My name is Lauren and I suffer from career FOMO – or at least I did. FOMO is a useful little acronym that stands for “Fear Of Missing Out,” and is a form of social anxiety. Psychiatrist Gail Saltz further explains that “This type of fear tends to cause compulsive behaviors, like checking out other social situations even as you are in the middle of one currently.”
To give you a real life example, it’s like checking Instagram to see what your friends are doing while you’re at a party with others. Sound familiar? Of course the irony here is that because you’re always looking outward to see if there is something better, you miss out on enjoying what you do have: The fear of missing out often causes you to—you guessed it—actually miss out.
Furthermore, FOMO isn’t limited to social situations. It spills into other areas, and is especially associated with career choices. I was particularly plagued by career FOMO. Day in and day out, I was constantly checking LinkedIn and other social media to see what jobs my friends had. I’d like to say it was because I was genuinely curious, but it was more because I wanted to know if they had better jobs than I did.
I would think about what career I should pursue 24/7, even while I was doing completely non-work-related activities, like having a girl’s night out or going on a weekend trip. When I did find a career that sounded like a good fit, I became obsessed with learning as much as possible (ultimately a benefit for my current gig). I never even recognized how compulsive my behavior was, or just how much career FOMO was affecting my daily life.
At the time, I was in my first post-college job and really feeling lost on what to do next, and simultaneously felt anxious about being stuck in a dead-end job. I would even get anxious when I was simply asked, “So what do you do?” because I wasn’t going to impress anyone with my title or company. Not to mention I was really wearing out my friends and family with my constant venting about my job.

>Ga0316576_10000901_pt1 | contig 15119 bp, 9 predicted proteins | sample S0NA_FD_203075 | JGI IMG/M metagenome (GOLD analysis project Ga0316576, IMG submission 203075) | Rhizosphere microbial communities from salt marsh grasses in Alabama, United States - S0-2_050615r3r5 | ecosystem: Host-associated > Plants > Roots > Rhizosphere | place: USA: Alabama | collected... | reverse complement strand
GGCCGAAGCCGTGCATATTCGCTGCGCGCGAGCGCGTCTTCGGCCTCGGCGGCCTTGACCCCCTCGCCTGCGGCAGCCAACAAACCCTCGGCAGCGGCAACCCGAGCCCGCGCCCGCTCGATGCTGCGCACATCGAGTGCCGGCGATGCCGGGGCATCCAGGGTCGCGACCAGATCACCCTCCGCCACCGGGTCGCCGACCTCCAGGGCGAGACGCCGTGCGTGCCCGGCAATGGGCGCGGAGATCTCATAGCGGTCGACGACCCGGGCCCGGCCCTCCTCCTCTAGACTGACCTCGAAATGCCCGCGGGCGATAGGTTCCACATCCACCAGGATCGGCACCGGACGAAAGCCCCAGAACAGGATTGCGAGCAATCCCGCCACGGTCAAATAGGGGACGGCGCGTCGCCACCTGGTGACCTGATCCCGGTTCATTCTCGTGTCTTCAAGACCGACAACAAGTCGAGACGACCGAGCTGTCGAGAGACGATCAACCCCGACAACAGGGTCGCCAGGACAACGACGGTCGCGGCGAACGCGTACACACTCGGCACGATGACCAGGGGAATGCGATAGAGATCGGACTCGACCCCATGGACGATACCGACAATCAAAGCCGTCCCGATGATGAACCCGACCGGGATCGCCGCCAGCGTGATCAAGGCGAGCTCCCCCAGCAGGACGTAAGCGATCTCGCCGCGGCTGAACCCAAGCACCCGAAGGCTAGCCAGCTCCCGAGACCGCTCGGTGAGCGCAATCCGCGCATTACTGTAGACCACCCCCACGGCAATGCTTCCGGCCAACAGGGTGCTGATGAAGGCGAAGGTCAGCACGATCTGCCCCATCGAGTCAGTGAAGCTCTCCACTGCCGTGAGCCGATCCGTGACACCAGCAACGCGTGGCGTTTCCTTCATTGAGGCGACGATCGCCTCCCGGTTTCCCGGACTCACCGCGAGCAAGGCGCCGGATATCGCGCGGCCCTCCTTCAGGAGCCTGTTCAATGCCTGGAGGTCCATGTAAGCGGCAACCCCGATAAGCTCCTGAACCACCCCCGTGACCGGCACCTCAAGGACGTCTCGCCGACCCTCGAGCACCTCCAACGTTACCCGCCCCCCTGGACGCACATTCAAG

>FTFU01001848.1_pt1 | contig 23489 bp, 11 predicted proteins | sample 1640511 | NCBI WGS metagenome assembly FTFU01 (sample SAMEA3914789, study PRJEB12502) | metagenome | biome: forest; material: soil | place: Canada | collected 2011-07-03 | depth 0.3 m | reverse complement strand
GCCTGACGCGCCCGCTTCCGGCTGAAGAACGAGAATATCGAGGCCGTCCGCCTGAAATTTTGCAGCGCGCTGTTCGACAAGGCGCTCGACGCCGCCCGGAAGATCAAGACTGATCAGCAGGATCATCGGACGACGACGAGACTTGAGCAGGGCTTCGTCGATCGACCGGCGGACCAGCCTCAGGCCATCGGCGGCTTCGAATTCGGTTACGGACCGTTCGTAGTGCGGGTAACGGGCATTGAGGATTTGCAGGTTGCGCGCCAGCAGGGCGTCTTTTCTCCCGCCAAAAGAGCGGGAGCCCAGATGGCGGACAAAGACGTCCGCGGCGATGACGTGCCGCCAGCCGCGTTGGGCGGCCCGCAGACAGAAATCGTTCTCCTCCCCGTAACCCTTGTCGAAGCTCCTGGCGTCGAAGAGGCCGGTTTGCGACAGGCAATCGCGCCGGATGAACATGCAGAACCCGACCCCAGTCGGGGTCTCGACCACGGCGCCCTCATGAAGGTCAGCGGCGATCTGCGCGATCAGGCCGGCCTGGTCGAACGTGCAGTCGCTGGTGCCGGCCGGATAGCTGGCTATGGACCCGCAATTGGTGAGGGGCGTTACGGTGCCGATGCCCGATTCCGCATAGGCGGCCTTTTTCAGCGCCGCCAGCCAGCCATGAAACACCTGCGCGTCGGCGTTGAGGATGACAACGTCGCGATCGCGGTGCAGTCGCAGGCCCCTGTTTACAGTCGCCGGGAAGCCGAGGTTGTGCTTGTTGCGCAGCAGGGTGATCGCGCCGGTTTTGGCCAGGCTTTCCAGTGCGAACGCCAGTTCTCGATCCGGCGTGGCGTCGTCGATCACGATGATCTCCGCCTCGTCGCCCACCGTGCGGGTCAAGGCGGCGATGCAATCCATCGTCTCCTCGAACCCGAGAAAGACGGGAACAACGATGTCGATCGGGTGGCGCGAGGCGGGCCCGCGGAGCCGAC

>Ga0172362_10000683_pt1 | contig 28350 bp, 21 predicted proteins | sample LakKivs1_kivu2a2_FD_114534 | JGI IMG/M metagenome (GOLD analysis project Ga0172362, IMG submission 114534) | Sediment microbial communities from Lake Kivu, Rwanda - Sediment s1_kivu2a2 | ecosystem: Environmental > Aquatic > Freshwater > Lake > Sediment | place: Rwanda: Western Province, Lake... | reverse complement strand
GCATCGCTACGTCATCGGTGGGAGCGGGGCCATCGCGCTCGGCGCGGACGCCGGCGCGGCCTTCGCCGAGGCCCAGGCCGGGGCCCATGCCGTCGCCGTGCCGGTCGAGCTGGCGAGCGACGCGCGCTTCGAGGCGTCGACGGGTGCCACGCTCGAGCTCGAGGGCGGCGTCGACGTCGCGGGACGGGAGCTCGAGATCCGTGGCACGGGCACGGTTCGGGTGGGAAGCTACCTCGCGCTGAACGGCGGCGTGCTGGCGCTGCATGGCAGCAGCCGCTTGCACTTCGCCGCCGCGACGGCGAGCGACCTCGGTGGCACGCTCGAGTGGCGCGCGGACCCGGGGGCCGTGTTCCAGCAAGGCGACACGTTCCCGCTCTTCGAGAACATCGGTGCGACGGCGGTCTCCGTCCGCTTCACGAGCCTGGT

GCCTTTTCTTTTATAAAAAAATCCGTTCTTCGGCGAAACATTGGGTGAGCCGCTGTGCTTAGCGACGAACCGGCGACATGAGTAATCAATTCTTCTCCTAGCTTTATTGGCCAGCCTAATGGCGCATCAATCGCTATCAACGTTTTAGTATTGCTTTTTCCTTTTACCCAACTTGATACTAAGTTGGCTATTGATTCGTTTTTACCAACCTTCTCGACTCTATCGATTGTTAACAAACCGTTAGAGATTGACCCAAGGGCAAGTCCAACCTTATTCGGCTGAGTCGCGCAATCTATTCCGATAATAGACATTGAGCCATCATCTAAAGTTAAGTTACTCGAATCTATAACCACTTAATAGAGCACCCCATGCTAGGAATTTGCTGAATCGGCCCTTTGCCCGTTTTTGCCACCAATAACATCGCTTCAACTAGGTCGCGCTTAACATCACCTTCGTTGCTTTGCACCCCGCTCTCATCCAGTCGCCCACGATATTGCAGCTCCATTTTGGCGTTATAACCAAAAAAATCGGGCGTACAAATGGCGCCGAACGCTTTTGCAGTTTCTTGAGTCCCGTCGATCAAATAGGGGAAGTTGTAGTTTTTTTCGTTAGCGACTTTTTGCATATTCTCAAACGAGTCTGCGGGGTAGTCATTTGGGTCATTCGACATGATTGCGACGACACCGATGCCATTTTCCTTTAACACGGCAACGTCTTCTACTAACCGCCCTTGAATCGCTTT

Eventually I caught on to this pattern, and realized that my obsessing wasn’t making me any happier, and it certainly wasn’t getting me any further ahead, so I decide to cure my career FOMO once and for all. At its core, career FOMO is a mind game, and only becomes a reality if you allow it to .
Here are my 3 tried-and-true tips for getting over career FOMO once and for all:
- Put things into perspective: It’s easy to dropkick your situation into a negative bucket, especially when you just learned that your friend’s company is sending her on an all-expense-paid trip to Cancun. The FOMO-prone you starts to wonder about finding a company that has better perks, but the new you realizes that your friend works in sales and is a top performer. She deserves the reward and probably has been stressed about meeting her quota all year. Great for her to have this trip to enjoy time off! Bring some understanding to why you’re missing out, and you’ll probably see that you’re perfectly fine with it.
- Realize that life isn’t that glamorous: The truth is that your friend’s life isn’t all that fancy, even if Facebook and Instagram tell you otherwise. Remember that the beauty of social media is that you get to pick and choose which life events to broadcast, and 99% often choose to keep the life stressors out of the feed.
- Appreciate the little things: There is so much to be grateful for, and I notice that finding satisfaction in the little things will lead to being more fulfilled, both personally and professionally. My first-post college job was right in the middle of the recession, so I quickly became grateful to be employed with benefits. In addition, I was grateful for my co-worker that made me laugh everyday, grateful for the great relationship I had with my manager, and grateful that my job never interrupted my weekends. Maybe I wasn’t in love with the day-to-day stuff, but overall I had it good.
And lastly, while career FOMO often has a well-deserved negative connotation, one positive side effect is that it can often serve as a wake up call that gets you thinking about what else you can do with your life, and what other career paths you might want to pursue.
Just remember to use that career FOMO as a motivator and not a de-motivator, and you’ll be well on your way to career satisfaction!